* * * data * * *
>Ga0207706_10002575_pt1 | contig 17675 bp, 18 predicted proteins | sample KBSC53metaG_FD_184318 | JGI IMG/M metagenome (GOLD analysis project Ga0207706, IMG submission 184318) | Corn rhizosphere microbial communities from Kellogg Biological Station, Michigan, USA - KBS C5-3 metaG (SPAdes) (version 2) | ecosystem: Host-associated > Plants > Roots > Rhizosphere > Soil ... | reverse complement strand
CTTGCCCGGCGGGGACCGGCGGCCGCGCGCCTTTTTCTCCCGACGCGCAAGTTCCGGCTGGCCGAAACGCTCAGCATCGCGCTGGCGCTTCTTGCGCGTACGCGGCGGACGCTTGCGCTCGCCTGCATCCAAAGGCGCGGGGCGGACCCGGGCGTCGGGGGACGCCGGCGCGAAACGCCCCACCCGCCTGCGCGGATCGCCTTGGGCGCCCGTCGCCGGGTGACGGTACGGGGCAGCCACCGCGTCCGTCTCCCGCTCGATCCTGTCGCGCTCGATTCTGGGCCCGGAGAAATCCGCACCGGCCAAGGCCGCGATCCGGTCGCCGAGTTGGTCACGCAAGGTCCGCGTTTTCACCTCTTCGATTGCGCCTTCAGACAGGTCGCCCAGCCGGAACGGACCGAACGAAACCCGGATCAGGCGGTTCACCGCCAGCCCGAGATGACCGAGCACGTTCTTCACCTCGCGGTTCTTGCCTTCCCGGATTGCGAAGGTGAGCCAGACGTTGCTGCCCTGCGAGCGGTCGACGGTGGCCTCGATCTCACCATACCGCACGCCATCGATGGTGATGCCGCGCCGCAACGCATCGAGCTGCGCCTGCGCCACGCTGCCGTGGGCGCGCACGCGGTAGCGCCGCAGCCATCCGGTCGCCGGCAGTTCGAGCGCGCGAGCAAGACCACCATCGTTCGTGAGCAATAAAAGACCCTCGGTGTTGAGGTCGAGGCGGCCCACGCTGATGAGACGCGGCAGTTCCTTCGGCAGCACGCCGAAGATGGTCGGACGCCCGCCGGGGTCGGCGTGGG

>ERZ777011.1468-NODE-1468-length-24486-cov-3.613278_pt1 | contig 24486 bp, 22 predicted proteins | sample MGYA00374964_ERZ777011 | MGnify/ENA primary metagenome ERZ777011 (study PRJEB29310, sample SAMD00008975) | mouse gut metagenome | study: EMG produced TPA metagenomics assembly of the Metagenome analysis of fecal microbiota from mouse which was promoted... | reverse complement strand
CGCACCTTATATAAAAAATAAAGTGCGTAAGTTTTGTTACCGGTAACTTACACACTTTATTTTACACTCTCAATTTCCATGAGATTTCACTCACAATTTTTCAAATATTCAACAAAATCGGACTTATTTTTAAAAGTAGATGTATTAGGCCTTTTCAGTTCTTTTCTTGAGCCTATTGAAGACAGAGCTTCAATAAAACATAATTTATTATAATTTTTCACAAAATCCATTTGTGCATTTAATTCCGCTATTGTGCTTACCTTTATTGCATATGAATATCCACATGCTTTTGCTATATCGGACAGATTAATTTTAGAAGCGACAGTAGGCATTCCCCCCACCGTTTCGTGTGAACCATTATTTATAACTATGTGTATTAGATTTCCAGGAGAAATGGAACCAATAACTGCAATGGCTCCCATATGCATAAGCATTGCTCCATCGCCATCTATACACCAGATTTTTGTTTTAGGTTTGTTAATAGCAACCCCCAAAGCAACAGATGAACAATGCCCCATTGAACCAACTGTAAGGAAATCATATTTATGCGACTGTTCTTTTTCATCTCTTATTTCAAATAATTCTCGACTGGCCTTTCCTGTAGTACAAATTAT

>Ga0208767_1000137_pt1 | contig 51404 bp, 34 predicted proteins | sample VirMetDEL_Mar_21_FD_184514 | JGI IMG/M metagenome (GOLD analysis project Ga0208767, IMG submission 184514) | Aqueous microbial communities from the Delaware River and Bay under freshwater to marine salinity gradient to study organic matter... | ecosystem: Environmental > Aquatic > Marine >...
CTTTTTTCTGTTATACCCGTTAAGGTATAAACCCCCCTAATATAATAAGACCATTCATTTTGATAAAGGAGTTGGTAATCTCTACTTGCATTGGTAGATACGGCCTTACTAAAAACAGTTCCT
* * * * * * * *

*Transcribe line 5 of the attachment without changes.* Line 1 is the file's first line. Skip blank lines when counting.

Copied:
>Ga0208767_1000137_pt1 | contig 51404 bp, 34 predicted proteins | sample VirMetDEL_Mar_21_FD_184514 | JGI IMG/M metagenome (GOLD analysis project Ga0208767, IMG submission 184514) | Aqueous microbial communities from the Delaware River and Bay under freshwater to marine salinity gradient to study organic matter... | ecosystem: Environmental > Aquatic > Marine >...